Still thinking about your last company policy on dress code or expenses? Get ready for a change of perspective when it comes to a social media policy for employees! With the blurring of the line between professional and personal use, social networking doesn’t fit neatly into one box like other issues.
Conventional approaches of “do this” or “don’t do that” may be out of place. The sizable potential of social media to create benefits or wreak havoc for a manufacturer or distributor means having a policy is critical. Details will differ according to distributors, but the following points will help you get started.
Start with the Big Picture
The first question to be asked is “what do we want to say (or to be said) about our company?” The answer will be guided by your company mission statement. If you don’t have a mission statement, now is an excellent time to create one. This in turn will help lay out guidelines for social media usage, roles and responsibilities.
Policy definition can also benefit from the participation of employees to make it workable and relevant. If you decide, as some enterprises do, to define two social media policies – one on professional use, the other for personal use – then getting employee input makes even more sense.
Only the Info You’d Be Happy to See Replicated
To be safe, the only level of information appropriate to post on public social media is information already destined for public consumption. Examples are public webpage content, sales and marketing brochures, and press releases. Counter-examples are information in categories such as Internal Use Only, Confidential or Secret.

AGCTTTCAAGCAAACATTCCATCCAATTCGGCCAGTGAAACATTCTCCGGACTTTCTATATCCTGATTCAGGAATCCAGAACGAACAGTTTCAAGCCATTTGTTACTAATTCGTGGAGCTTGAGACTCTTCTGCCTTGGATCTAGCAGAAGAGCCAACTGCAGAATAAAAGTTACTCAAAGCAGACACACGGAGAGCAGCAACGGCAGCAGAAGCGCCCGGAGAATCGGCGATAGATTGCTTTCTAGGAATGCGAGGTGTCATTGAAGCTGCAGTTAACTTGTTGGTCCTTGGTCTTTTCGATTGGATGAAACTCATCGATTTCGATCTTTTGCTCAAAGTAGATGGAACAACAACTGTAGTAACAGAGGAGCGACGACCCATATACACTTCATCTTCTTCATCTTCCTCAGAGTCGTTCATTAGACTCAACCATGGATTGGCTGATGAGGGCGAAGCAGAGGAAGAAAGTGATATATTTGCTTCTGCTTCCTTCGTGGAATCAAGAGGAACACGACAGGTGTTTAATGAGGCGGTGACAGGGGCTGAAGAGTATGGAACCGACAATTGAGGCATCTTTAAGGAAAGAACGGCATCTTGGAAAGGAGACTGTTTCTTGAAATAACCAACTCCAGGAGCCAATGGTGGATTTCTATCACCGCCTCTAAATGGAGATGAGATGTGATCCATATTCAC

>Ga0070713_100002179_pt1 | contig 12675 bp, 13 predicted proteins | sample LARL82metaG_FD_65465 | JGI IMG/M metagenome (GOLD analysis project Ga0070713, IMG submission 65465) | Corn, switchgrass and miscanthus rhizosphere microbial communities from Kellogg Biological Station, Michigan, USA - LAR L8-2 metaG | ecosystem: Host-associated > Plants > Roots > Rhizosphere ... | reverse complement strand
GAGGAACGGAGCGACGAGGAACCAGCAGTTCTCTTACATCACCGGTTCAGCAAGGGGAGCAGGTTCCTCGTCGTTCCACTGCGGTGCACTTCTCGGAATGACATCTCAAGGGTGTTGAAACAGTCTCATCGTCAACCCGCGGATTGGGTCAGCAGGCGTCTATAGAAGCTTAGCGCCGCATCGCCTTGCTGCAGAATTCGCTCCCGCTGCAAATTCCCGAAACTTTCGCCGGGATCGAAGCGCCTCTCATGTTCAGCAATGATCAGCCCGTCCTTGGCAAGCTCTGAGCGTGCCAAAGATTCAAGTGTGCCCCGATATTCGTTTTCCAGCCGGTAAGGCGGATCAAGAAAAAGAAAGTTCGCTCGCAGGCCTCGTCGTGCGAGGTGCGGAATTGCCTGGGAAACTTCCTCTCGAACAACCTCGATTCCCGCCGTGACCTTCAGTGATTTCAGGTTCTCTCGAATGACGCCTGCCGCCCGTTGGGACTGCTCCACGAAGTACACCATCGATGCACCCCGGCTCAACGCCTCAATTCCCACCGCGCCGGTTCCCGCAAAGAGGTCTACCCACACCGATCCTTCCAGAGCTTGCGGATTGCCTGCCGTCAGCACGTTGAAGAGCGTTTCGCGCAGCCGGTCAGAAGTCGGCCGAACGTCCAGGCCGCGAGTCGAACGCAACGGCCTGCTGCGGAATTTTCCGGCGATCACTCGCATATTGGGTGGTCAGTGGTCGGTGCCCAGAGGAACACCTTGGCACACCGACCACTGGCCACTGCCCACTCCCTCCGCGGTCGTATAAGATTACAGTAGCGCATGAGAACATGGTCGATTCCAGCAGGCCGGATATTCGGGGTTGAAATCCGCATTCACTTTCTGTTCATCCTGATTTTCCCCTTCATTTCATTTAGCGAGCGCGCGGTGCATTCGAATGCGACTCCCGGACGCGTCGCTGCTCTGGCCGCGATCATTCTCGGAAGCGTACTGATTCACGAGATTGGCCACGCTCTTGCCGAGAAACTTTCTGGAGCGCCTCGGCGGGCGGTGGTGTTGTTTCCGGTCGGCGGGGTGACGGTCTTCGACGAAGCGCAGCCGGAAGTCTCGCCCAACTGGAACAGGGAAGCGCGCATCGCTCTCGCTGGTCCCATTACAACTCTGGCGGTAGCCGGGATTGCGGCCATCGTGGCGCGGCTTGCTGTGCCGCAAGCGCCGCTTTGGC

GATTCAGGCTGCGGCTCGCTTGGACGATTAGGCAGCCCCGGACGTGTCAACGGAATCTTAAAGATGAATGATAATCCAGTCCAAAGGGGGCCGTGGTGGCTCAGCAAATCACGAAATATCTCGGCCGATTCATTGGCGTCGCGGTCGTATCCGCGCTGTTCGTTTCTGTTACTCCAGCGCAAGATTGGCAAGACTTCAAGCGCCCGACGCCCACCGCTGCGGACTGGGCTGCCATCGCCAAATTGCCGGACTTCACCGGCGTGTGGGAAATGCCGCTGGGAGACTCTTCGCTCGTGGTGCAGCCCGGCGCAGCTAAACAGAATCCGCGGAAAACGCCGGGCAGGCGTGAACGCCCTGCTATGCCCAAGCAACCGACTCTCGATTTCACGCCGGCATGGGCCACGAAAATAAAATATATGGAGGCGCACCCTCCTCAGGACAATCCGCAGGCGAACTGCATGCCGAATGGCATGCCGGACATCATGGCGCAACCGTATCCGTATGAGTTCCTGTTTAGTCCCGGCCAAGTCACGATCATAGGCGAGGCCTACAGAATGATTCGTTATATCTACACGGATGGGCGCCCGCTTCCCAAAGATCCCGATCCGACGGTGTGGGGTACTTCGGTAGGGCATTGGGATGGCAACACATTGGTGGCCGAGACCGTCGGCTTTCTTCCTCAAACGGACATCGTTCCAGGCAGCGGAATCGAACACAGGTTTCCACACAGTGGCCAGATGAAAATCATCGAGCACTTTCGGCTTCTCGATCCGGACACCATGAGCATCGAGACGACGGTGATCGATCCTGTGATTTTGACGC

This means exercising care when using social media in business communications with resellers, for instance. As a general principle, avoid putting information on your publicly accessible pages, blogs or microblogs that you would not want to see echoing until the end of time in cyber space.
Be Cautious When Seeking to Impose Rules
On their own social networks, employees may be within their rights to discuss job conditions with their colleagues. The National Labor Relations Act protects the rights of employees to organize, whether the communications medium is online or offline. Legal advice from a professional with experience specifically in social media is recommended.
This should alert you to any obligations on your company concerning your employees or on your employees themselves (observing copyright of third-party content, for instance) when using social media in relation to company matters.
See What Other Companies are Doing
Another enterprise’s social media policy for employees can help generate ideas and avoid omissions. It is unlikely that another company’s approach will exactly fit what you need, but look at how specific or flexible they are about what to do or not to do, and whether their tone is formal or friendly.
See how they handle things like asking employees to use disclaimers if they post their opinions on their own social networks. Ask your social media team for their opinions on such policies too. You may well learn about what not to do for your distributor’s social media policy, as well as identifying best practices it would make sense to adopt.
How has your distribution activity shaped your specific social media policy for employees? Tell us about your approach in the Comments box below.
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